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'Seafood popularity is rising in US,' says winning chef

Great American Seafood Cook-Off winner Lionel Uddipa thinks the US will see more seafood-centric restaurants. 

Great American Seafood Cook-Off winner Chef Lionel Uddipa knows seafood. 

He moved from the Philippines to Alaska at just 2 years old when his parents relocated to help his aunt with her restaurant in Juneau. Growing up, Uddipa would play with his siblings and cousins in an apartment above the restaurant, and "every now and then we'd get a phone call that they'd need help, so we'd go down there and polish some silverware or wash some dishes and help out," he told IntraFish

"I grew up in it, and I love it," he said. "It's what I do." 

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Even so, a few days after taking the crown -- literally, organizers handed him a blue crown -- at the New Orleans event, Uddipa said he was "kind of still in shock" at the victory. But that won't stop him from taking advantage of the exposure he is receiving from becoming America's king of seafood, he said. 

Summertime is the busiest time of year for his Juneau restaurant, SALT, which boasts the tagline "Creative Alaskan Cuisine." Not only do the major cruise lines haul in tourists by the thousands, many fly in to Alaska, too, he explained. 

"They're looking for something more seafood-driven," Uddipa said. "People who come and visit Southeast Alaska, that's what they look for. We get some of the best seafood in the world."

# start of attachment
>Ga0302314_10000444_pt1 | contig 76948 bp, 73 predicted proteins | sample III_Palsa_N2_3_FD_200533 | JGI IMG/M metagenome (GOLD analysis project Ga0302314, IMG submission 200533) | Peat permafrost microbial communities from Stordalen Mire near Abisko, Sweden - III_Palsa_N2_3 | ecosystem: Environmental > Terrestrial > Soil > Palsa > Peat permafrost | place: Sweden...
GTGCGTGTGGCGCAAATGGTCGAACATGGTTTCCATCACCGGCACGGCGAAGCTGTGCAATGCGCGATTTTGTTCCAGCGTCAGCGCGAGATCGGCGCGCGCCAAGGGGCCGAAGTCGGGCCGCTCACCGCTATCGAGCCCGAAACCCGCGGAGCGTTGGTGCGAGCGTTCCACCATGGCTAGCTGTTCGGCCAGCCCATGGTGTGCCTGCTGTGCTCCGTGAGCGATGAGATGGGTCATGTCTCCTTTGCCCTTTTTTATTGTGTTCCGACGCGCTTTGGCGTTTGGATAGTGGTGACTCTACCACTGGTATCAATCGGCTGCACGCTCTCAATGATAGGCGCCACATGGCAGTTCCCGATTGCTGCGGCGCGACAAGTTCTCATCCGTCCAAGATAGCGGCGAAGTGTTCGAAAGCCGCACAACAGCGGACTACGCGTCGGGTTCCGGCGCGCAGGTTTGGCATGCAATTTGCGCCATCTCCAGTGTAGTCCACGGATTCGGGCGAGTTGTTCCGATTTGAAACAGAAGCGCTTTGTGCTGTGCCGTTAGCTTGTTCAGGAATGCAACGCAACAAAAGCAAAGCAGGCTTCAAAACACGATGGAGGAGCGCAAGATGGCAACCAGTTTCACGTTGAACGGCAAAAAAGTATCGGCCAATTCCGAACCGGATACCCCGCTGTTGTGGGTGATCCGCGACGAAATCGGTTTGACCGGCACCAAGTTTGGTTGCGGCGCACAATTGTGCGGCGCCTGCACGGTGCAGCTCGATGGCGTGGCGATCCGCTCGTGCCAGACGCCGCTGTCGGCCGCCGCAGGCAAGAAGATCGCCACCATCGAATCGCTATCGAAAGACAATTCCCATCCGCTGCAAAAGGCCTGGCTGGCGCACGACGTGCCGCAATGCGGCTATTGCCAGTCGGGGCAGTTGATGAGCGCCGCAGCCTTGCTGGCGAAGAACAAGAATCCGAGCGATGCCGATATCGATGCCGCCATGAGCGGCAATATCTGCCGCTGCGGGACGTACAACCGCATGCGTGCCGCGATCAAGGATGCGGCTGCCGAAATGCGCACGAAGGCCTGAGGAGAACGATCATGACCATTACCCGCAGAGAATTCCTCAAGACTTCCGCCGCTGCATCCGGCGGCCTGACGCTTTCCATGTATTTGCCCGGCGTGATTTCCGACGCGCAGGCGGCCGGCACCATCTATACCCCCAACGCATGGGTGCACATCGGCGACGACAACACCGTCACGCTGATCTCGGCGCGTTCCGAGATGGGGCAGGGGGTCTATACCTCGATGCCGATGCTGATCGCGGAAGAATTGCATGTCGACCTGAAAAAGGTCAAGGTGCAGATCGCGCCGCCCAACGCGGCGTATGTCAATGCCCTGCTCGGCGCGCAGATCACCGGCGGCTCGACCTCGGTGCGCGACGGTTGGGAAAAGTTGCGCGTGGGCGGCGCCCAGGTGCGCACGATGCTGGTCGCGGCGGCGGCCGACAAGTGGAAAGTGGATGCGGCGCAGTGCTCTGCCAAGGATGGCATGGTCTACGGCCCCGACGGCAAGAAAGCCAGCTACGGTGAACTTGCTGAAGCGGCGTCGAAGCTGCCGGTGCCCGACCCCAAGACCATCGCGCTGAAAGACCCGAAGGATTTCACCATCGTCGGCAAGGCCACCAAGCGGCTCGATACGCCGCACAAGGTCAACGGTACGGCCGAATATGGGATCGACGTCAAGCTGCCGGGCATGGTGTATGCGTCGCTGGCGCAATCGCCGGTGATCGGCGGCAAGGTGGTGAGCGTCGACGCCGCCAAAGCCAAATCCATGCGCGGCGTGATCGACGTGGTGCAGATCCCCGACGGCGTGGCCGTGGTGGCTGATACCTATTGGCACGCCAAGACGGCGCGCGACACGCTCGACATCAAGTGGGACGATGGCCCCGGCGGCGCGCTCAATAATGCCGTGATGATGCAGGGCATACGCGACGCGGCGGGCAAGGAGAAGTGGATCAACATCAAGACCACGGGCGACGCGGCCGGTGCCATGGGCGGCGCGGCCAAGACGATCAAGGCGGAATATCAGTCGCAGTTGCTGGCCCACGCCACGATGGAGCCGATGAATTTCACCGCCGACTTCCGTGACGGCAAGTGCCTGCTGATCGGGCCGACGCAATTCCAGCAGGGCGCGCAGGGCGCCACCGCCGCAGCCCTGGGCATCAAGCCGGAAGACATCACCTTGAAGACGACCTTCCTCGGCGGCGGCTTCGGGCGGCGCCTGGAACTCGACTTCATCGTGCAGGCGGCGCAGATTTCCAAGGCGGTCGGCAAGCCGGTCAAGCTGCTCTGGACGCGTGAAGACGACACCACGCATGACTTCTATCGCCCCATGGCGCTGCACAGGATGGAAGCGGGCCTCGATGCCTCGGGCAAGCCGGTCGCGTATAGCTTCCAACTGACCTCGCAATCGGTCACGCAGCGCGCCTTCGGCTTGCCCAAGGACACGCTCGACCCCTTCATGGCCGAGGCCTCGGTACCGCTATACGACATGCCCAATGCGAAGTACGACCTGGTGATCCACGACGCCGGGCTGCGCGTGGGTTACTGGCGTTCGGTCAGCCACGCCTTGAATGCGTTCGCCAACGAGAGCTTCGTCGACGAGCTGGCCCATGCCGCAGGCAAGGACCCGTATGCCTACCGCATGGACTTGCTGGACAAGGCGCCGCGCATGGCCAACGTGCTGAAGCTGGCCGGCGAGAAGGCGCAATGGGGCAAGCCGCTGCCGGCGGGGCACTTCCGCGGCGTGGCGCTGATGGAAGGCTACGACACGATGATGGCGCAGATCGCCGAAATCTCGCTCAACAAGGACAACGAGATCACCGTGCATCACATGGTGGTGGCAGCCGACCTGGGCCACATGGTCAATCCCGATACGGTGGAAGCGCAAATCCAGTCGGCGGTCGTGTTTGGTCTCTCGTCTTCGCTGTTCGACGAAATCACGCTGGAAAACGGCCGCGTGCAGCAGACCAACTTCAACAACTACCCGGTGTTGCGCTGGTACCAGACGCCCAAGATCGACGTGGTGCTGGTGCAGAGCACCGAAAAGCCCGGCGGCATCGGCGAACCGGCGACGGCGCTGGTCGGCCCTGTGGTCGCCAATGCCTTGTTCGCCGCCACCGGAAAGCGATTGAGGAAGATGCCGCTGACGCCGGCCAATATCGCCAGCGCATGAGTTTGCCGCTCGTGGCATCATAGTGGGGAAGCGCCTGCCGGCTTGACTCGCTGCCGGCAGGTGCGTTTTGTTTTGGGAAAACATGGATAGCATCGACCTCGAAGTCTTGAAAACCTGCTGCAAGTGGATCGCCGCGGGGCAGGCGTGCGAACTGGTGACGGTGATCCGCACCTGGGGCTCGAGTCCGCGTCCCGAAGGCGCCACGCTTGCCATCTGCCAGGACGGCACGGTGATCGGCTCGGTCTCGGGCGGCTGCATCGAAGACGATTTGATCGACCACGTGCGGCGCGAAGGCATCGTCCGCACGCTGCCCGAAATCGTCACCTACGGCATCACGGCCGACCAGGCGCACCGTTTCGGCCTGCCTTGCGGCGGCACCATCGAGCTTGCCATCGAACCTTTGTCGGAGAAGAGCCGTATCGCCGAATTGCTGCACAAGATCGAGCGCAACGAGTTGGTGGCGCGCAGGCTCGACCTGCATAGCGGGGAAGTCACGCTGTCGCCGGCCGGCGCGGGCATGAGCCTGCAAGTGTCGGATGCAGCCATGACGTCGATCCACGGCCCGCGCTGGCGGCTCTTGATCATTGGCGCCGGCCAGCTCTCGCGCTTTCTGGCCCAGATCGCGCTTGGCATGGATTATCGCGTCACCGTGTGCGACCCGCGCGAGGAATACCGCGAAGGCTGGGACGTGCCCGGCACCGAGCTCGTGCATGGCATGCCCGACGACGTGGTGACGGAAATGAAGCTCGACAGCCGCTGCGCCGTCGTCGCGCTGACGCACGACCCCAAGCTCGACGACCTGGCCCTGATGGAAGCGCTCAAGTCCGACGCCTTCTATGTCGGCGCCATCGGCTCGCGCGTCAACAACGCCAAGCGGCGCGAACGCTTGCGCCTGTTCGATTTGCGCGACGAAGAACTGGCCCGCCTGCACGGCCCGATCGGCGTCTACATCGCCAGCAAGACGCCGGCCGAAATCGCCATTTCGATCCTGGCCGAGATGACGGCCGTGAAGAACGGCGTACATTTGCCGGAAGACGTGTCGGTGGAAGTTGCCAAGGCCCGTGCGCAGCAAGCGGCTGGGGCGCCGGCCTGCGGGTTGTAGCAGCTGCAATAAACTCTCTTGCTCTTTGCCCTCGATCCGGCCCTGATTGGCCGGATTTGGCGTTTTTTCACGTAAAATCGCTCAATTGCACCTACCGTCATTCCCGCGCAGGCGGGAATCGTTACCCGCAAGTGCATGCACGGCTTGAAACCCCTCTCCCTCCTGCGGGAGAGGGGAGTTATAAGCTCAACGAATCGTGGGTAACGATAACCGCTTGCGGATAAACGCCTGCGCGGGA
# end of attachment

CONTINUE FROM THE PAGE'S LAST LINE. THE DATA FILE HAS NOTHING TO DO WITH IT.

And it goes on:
Popular items with tourists at SALT are the species Alaska is famous for -- salmon, halibut, king crab, scallops. Uddipa said the more traditional proteins -- chicken, steak -- are what wintertime guests want, but in the summer it's about "anything and everything seafood." 

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Now that Uddipa has somewhat defied the odds -- 75 percent of the winners of the Great American Seafood Cook-Off, organized by the Louisiana Seafood Promotion and Marketing Board have been from Gulf states -- he is hoping more Alaskans will get to know SALT. 

"I'm hoping it will bring us a lot more business and locals in the town will be more curious as to what we're doing and what's on the menu," he said. 

He plans to replicate his winning dish -- Alaskan king crab with risotto -- at the restaurant and put it on the menu for people to taste. He used more than just king crab for the dish: The rice for the risotto was cooked in fish stock with fermented fish sauce, served with sea asparagus, salmon eggs and vanilla oil. 

He's also eager to do more competitions and also collaborate with other chefs, both from Alaska and other US states, on dinners and events. Seafood's popularity is growing in the US, he said, thanks to consumers being more educated about its health benefits and sustainability.

"I think we'll be seeing a lot more restaurants that are seafood-driven and a lot more non-seafood restaurants offering seafood," Uddipa said. 

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